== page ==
Matthews, N.C.-based Harris-Teeter displays a rack of parenting, child care and women's career magazine titles within its baby aisle in each of its 139 stores.

Indianapolis-based Marsh Supermarkets finds synergy in displaying Wine Spectator in its wine-and-spirits departments and Cigar Afficionado in its smoke shops.

San Antonio, Texas-based H.E. Butt has partnered with Shape magazine to develop Shape For Life special events in different Texas cities during two weekends in May and June. Marketed on its Web site as "a free women's health event focused on the balance of mind and body," activities include dance aerobics, kickboxing, walking, running, strollercize, Tai Chi, plus dietary, cooking and weight loss lessons. Co-sponsors are Leiner Health Products and Procter & Gamble.

Shape magazine will be displayed with related packaged goods on freestanding kiosks or endcaps in H-E-B pharmacies chainwide. The special events will coincide with in-store placement of the displays, beginning with the first issue of Shape reaching stores in early May. Bob Callahan, category management director for H-E-B calls the events "an opportunity for mothers to bring their daughters to share important facts of health that she'll encounter through life."

This program follows H-E-B's co-marketing effort in 1999 with Primedia's Seventeen magazine. Its Look of the Century special events included model calls, a rock band concert and more, in an effort to reach teens. The promotion sparked a 35% jump in cosmetics sales, said Callahan, noting H-E-B has "begun to develop life-long relationships with each of these teenage girls, which means when they grow and mature and perhaps have families, they'll become extremely valuable customers."

What's going on here? Why is the year 2000 becoming a turning point in the strategic use of publications to advance food and nonfood categories?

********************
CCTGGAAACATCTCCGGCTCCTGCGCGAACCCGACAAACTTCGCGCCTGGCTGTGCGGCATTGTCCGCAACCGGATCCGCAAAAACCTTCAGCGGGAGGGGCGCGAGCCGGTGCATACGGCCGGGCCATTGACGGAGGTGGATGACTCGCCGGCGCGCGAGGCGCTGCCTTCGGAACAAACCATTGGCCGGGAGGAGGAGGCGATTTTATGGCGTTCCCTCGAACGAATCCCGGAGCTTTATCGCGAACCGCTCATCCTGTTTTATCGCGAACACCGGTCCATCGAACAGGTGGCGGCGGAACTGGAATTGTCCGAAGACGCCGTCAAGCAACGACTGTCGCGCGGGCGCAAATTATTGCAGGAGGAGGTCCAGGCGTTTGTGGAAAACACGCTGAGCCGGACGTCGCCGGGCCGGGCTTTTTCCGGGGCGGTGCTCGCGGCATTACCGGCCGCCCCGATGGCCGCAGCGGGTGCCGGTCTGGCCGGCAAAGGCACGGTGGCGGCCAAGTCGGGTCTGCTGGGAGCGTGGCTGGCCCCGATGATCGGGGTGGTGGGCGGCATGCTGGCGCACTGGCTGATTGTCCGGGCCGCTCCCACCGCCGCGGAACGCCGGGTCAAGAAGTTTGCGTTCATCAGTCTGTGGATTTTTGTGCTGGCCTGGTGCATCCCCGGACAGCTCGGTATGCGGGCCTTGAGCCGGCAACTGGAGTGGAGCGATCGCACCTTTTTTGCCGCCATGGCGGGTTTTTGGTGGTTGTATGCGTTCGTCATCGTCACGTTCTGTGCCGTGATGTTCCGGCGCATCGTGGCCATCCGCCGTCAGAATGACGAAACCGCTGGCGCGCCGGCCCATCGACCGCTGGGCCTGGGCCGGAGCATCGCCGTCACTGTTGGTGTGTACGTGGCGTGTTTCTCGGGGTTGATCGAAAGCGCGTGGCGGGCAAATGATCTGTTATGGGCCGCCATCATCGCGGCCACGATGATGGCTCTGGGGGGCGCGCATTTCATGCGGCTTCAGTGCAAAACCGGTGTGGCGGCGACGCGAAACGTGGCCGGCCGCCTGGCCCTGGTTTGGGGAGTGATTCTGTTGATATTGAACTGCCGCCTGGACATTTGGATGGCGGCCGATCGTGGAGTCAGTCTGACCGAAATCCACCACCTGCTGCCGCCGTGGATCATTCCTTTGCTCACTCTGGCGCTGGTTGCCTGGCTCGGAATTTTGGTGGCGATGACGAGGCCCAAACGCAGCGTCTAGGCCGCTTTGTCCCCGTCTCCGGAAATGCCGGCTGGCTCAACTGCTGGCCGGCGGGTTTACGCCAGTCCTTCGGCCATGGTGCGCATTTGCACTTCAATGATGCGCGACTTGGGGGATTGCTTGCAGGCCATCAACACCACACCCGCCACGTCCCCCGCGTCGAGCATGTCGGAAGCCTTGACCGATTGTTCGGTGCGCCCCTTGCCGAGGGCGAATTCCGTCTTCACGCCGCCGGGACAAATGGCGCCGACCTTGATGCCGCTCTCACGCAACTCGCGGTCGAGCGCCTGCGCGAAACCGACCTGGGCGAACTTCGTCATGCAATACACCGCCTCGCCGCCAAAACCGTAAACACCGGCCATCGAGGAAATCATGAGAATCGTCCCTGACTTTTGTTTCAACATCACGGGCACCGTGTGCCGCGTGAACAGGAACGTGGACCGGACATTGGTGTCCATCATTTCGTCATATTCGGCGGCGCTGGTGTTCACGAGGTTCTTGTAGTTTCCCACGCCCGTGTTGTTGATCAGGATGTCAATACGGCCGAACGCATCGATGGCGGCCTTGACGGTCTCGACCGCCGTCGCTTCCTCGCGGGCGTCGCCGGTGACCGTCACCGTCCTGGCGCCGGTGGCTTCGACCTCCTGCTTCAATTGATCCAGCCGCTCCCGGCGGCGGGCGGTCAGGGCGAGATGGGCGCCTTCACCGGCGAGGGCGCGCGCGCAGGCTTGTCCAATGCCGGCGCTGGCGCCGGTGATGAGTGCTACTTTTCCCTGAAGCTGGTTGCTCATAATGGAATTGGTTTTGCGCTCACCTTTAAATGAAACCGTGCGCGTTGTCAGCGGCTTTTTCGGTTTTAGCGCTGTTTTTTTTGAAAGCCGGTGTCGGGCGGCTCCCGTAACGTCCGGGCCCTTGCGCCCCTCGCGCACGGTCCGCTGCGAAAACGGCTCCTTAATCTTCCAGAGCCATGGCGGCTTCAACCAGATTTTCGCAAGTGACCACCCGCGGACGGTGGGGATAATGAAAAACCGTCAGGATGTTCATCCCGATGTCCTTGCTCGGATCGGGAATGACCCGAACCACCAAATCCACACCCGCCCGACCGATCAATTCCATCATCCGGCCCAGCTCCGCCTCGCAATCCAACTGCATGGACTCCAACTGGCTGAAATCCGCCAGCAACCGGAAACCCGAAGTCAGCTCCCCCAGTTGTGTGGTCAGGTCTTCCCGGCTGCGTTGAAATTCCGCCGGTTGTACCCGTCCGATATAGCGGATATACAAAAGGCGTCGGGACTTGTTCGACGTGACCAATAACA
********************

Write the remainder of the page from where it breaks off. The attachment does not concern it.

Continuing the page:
Supermarket executives are using outpost magazine and book displays to help offset a flat grocery environment, instill shopper excitement in every aisle, and upgrade their stores as destinations by educating customers and inspiring new product usage ideas.

Observed Bill Bishop, president, Barrington, Ill.-based Willard Bishop Consulting. Ltd.: "Retailers are increasingly trying to figure out how to market their stores. There's almost a limitless number of opportunities to integrate publications with other product and store offerings. All three have to work together. For example, retailers who want to cultivate young mothers start baby clubs and display titles appealing to new moms or pregnant women.

"The beauty of the magazine business," he added, "is that publishers understand the demographics of their products better than any manufacturer, and they play to it with editorial and advertising content.

"So the question becomes, 'what are the potential in-store executions a retailer will encourage, that a branded product manufacturer will fund, that will be synergistically implemented through a magazine?' The industry will document the power of these efforts, he said.